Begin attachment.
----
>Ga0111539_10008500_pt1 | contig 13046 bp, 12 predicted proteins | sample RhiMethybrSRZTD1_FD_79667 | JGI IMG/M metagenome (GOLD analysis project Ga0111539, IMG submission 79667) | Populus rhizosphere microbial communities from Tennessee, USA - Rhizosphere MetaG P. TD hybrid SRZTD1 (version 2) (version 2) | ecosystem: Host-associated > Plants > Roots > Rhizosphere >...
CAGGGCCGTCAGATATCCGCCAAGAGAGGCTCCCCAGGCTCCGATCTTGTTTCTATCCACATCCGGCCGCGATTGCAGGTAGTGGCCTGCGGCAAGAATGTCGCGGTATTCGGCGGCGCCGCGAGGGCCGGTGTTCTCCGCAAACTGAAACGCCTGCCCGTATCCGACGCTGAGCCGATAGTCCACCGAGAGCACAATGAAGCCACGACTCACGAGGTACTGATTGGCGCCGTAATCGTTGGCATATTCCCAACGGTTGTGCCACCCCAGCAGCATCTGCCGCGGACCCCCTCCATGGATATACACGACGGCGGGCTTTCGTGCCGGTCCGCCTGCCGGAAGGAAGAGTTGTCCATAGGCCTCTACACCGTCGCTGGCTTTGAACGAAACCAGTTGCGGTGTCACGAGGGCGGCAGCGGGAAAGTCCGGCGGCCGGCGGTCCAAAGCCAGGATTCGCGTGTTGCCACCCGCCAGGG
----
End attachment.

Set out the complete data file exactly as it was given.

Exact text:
>Ga0111539_10008500_pt1 | contig 13046 bp, 12 predicted proteins | sample RhiMethybrSRZTD1_FD_79667 | JGI IMG/M metagenome (GOLD analysis project Ga0111539, IMG submission 79667) | Populus rhizosphere microbial communities from Tennessee, USA - Rhizosphere MetaG P. TD hybrid SRZTD1 (version 2) (version 2) | ecosystem: Host-associated > Plants > Roots > Rhizosphere >...
CAGGGCCGTCAGATATCCGCCAAGAGAGGCTCCCCAGGCTCCGATCTTGTTTCTATCCACATCCGGCCGCGATTGCAGGTAGTGGCCTGCGGCAAGAATGTCGCGGTATTCGGCGGCGCCGCGAGGGCCGGTGTTCTCCGCAAACTGAAACGCCTGCCCGTATCCGACGCTGAGCCGATAGTCCACCGAGAGCACAATGAAGCCACGACTCACGAGGTACTGATTGGCGCCGTAATCGTTGGCATATTCCCAACGGTTGTGCCACCCCAGCAGCATCTGCCGCGGACCCCCTCCATGGATATACACGACGGCGGGCTTTCGTGCCGGTCCGCCTGCCGGAAGGAAGAGTTGTCCATAGGCCTCTACACCGTCGCTGGCTTTGAACGAAACCAGTTGCGGTGTCACGAGGGCGGCAGCGGGAAAGTCCGGCGGCCGGCGGTCCAAAGCCAGGATTCGCGTGTTGCCACCCGCCAGGG